* English, Cockney Rhyming-Slang: Porky (plural porkies) = Pork Pie = Lie)

      • pargon

        In reply to wright_is:

        Trump says things all the time without thinking of the repercussions.

        Fact is that Chinese tech firms have been on a list for a very long time. Huawei is a threat to national security. Trump isn't the one that puts them on the list, intelligence agencies do.

        I served on a submarine and we were constantly worried about Chinese spying. They have software now that when you think you turn your phone off it just silences it and blanks the screen. The phone will record anything it hears and send back recordings to Chinese servers. We banned cell phones on the submarine...had to leave them topside in a steel box.

        Imagine what will happen if we let China make the chips and the software. It's not just that huawei may write code that is a security threat but who is accountable to ensure the thing doesn't get hacked by bad actors?

        It'd be nice to go somewhere on the internet and not have political opinions in everything. Paul is free to do what he wants, and I'm free and more and more likely to cancel supporting him.

        Especially when he has no idea what he's talking about. Huawei is a threat and so is Chinese tech firms in general gaining acceptance here. Just like Google is to China, whether that's mean to say or not, it's true

        • wright_is

          In reply to Pargon:
          Trump says things all the time without thinking of the repercussions.

          Which is a totally horrendous admission. He is supposedly the "leader of the free World", as the US press likes to call America. Nothing that he communicates should be written or uttered without thinking of the repercussions.

          That is his bloody job description! That is what he is supposed to do, engage brain before opening mouth!

          They have software now that when you think you turn your phone off it just silences it and blanks the screen.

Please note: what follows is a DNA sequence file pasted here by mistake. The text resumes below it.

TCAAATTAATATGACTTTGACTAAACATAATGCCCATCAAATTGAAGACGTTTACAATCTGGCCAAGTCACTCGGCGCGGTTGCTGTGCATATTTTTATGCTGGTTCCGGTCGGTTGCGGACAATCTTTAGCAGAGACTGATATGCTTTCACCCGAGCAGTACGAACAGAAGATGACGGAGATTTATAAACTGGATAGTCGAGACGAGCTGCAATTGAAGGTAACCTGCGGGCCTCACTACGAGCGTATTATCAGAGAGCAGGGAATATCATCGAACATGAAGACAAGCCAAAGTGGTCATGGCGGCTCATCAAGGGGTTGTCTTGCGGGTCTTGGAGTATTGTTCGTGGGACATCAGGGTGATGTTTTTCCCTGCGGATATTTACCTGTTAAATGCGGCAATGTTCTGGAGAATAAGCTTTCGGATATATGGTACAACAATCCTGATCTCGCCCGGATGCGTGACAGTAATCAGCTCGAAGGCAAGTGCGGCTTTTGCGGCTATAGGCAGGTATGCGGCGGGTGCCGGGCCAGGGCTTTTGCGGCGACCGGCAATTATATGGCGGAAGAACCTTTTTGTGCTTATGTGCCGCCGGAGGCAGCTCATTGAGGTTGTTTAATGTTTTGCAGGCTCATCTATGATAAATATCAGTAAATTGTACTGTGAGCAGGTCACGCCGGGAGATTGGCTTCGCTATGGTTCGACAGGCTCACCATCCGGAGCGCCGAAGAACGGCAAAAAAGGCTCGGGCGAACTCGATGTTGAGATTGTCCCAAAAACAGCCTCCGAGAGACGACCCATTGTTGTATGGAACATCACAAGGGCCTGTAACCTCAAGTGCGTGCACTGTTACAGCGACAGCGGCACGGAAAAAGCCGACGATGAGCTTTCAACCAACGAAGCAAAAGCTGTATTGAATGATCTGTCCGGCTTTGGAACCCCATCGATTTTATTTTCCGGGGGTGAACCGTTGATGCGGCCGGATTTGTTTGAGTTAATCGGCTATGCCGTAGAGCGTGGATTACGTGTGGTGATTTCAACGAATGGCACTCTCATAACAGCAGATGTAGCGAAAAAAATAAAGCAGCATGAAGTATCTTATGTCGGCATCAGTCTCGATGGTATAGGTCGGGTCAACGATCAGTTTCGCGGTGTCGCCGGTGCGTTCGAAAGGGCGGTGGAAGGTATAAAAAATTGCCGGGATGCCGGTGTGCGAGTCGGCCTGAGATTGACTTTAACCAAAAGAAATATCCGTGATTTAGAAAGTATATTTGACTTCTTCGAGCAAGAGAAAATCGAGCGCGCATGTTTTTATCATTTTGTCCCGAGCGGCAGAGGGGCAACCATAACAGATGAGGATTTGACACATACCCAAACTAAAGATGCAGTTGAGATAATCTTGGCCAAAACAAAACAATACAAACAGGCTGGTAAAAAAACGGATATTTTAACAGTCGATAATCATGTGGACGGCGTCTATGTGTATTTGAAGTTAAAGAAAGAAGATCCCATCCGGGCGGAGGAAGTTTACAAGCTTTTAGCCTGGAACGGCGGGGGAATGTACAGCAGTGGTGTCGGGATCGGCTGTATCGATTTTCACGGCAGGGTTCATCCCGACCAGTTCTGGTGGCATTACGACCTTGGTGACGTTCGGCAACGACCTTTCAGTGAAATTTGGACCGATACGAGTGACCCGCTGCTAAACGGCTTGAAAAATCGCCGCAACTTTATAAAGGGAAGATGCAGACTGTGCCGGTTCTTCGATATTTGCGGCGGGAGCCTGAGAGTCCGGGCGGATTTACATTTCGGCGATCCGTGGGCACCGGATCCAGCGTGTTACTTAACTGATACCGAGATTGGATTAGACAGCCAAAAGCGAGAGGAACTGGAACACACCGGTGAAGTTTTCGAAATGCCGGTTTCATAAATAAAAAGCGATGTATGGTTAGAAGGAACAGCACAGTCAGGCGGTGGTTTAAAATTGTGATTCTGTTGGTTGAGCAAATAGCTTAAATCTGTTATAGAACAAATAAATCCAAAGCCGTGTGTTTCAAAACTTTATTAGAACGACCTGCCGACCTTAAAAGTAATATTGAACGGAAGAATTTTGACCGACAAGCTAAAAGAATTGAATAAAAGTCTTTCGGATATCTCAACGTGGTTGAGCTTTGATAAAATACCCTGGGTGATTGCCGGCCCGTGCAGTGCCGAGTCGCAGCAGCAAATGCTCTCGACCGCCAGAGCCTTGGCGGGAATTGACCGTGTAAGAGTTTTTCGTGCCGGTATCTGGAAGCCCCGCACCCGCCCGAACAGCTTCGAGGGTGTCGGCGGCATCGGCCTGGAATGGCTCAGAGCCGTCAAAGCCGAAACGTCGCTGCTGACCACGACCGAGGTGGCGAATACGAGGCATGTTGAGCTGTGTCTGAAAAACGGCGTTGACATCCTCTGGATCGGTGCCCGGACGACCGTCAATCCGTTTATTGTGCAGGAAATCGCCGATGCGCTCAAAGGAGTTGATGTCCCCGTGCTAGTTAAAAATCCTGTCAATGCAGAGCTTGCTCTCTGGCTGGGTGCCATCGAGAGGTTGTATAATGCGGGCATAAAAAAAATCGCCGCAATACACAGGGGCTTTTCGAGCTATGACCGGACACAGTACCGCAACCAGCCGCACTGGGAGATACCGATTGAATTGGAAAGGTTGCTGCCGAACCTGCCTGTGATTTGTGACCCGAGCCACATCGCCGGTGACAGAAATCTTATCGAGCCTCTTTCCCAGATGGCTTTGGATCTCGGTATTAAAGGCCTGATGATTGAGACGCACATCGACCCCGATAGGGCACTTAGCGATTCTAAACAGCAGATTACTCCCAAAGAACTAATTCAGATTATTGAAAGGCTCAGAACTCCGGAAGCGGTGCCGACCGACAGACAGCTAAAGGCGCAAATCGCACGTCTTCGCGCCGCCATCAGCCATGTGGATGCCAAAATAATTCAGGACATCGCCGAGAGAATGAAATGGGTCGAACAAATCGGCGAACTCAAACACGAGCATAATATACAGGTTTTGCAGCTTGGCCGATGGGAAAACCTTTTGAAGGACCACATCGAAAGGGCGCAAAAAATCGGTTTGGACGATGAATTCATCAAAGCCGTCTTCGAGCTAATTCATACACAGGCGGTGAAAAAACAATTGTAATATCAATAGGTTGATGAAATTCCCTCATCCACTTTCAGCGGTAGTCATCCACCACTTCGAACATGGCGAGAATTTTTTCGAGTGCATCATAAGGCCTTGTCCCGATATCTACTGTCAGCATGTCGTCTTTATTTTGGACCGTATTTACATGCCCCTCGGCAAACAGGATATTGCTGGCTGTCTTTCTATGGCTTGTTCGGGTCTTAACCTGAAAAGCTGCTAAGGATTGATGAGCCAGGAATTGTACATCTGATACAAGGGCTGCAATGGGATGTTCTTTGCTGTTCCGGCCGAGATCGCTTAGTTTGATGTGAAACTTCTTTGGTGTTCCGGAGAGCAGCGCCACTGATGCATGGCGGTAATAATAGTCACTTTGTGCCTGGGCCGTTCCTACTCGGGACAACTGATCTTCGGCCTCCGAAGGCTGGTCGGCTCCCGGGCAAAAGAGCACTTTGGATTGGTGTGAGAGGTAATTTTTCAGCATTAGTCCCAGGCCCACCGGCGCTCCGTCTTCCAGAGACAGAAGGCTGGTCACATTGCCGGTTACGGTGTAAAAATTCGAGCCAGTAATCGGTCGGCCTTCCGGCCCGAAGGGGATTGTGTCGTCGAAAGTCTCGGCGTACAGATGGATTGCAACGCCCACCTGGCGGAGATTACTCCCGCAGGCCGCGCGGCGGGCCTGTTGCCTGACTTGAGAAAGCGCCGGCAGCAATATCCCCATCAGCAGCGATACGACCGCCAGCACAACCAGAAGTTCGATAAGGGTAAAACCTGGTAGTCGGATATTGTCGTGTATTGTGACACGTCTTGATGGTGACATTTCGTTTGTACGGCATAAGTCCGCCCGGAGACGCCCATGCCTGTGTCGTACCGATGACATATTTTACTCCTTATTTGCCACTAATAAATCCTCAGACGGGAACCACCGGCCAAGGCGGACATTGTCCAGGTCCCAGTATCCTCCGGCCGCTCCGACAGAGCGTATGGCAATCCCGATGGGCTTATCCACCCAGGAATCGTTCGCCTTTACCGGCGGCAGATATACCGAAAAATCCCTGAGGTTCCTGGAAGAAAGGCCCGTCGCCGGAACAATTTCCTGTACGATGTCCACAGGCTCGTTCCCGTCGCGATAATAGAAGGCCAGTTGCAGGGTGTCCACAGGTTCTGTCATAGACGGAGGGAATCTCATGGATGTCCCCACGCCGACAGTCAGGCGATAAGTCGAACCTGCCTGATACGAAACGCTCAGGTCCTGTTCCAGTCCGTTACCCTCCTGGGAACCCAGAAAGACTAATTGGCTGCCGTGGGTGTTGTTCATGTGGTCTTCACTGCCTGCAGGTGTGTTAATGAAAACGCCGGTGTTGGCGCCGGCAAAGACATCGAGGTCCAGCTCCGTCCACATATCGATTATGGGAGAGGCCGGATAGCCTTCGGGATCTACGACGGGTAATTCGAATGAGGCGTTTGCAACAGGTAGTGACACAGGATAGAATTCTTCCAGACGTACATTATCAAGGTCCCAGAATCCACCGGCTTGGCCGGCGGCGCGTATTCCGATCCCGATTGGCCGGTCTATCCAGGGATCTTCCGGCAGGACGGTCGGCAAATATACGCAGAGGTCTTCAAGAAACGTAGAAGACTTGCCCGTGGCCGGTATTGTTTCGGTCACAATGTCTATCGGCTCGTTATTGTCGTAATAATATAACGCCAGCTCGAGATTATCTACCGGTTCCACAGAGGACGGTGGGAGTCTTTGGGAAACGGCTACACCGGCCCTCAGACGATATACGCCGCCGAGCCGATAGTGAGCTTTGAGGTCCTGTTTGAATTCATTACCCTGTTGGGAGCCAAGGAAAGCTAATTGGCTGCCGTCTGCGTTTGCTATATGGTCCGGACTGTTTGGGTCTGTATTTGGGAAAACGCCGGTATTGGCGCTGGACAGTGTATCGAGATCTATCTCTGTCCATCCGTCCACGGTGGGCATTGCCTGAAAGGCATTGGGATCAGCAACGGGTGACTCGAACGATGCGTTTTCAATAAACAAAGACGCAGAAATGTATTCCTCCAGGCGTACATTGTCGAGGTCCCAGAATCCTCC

This has been known for years, at least that the TLAs in most Western countries could do this. This isn't something some Chinese company came up with. A lot of phone can be hacked to do this, even before smartphones became popular. If you are that worried, you shouldn't use any device with a microphone.

          but who is accountable to ensure the thing doesn't get hacked by bad actors?

          The same is true for American technology. Only it has been proven that bad actors (NSA, CIA etc.) have intercepted kit and added their own spyware goodness to it.

  6. pargon

    China has a 100 year plan to become the world super power and destroy American Life. Their president just named himself president for life recently. All of the things Paul is so afraid of Trump doing is happening in China. And yet we're the idiots for not wanting to welcome China's largest companies to deploy infrastructure here.

    It's amazing he's so brain washed by the coastal elites that he really thinks it's just trade war stuff. The navy had all these fears about China and Telecom spying in 2013 while I served during the Obama administration!! This has been a long time coming. They have been installing backdoors on devices not made in China, letting them sell critical components for networks all over the country makes no sense.

  7. paradyne

    WIndows is not Android, the updates to Windows don't have to go to Huawei to be incorporated in their custom build of Windows because there isn't one. The updates are going directly to users who just happen to be using a Huawei pc. Microsoft does not have to deal with Huawei for this.

  8. Dashrender

    How is this different from google then?

    at minimum, google should be able to supply security updates for their phones, if not also full upgrades. The main place I could see them stimied is selling new android licenses to them for new devices, but current users should be fine.